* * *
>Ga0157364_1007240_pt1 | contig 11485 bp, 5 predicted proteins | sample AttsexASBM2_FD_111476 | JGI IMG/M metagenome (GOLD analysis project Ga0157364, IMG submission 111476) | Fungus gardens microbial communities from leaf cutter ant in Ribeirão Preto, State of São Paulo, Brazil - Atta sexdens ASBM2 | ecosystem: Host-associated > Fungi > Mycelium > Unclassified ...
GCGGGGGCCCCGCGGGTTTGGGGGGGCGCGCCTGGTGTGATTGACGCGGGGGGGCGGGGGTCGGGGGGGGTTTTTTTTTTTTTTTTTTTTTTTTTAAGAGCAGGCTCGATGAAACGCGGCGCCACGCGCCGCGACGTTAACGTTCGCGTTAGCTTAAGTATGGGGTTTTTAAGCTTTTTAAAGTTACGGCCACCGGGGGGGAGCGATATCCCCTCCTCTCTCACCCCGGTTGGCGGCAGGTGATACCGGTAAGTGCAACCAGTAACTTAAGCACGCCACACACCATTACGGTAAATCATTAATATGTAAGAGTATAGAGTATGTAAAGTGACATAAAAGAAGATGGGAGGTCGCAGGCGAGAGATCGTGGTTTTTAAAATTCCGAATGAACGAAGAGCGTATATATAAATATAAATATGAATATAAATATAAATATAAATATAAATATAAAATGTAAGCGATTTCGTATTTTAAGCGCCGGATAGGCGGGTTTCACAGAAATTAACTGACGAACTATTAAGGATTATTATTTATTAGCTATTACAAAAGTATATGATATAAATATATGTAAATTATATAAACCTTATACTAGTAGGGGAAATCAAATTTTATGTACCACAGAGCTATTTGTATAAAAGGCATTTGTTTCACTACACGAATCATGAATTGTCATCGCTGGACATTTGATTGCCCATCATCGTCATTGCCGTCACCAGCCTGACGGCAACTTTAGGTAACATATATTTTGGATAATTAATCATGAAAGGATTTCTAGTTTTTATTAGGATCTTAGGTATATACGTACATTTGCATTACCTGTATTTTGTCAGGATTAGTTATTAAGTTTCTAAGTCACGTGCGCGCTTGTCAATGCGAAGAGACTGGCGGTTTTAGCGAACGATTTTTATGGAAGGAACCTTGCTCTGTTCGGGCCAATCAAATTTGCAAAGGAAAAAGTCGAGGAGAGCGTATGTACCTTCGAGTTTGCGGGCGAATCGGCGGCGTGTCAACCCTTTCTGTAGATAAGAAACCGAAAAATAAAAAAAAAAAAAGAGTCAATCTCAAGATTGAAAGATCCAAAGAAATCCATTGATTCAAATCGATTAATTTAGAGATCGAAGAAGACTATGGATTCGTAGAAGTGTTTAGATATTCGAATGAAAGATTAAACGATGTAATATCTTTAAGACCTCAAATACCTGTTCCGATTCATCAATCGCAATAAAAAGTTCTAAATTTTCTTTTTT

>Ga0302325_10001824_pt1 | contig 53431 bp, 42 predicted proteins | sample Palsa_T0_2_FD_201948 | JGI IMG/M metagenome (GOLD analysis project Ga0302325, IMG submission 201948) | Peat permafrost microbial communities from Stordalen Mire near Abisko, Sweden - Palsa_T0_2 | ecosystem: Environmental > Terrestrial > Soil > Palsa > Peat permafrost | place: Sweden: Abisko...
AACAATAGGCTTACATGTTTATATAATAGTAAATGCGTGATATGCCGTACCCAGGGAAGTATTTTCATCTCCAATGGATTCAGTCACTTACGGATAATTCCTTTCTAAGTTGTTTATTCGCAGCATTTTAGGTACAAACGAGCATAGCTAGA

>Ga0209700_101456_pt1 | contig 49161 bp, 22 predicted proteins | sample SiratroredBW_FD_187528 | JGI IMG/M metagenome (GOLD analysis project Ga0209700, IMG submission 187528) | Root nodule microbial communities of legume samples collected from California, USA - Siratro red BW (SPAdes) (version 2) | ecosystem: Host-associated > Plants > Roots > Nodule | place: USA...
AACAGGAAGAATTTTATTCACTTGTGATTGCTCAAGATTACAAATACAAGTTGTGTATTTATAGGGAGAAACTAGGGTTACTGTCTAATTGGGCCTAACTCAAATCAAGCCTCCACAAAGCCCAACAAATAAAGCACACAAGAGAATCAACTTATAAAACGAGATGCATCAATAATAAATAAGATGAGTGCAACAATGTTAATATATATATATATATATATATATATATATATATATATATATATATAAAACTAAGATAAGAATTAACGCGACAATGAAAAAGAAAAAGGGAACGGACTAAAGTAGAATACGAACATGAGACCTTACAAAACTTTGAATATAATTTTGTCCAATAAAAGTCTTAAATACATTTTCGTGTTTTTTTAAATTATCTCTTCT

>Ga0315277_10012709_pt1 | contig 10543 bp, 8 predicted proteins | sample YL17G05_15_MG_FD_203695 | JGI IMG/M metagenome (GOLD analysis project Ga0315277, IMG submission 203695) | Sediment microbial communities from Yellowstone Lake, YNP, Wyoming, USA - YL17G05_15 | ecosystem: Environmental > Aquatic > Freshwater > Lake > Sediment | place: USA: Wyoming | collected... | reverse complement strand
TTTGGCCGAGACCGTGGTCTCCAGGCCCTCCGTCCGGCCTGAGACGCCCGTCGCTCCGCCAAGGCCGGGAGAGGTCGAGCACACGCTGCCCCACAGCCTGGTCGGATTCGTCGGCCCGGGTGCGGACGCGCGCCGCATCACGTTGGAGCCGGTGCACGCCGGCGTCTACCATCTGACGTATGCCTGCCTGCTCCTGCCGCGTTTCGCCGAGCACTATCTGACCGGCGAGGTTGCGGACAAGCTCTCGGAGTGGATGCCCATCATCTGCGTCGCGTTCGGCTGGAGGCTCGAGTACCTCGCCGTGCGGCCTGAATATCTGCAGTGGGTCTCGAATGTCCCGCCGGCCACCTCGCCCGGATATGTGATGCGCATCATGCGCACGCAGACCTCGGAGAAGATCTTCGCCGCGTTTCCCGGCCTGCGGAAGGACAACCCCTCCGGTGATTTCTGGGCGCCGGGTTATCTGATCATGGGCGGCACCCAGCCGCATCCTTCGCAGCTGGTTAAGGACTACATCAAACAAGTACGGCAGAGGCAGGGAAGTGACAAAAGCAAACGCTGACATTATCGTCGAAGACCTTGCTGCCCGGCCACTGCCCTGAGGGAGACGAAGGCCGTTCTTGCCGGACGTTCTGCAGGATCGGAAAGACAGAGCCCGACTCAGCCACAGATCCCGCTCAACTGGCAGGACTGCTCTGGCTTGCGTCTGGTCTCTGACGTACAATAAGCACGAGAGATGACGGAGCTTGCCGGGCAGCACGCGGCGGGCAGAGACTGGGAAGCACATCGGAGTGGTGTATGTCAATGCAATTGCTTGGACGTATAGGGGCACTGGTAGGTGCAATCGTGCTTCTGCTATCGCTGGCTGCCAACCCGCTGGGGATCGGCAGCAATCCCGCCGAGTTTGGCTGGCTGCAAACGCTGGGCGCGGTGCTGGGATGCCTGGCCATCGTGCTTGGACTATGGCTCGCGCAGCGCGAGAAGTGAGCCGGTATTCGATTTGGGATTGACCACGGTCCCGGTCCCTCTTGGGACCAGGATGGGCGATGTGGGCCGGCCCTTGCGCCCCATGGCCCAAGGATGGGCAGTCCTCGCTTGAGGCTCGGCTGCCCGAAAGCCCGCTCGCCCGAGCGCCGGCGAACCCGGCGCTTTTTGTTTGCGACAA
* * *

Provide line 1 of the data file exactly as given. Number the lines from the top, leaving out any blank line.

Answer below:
>Ga0157364_1007240_pt1 | contig 11485 bp, 5 predicted proteins | sample AttsexASBM2_FD_111476 | JGI IMG/M metagenome (GOLD analysis project Ga0157364, IMG submission 111476) | Fungus gardens microbial communities from leaf cutter ant in Ribeirão Preto, State of São Paulo, Brazil - Atta sexdens ASBM2 | ecosystem: Host-associated > Fungi > Mycelium > Unclassified ...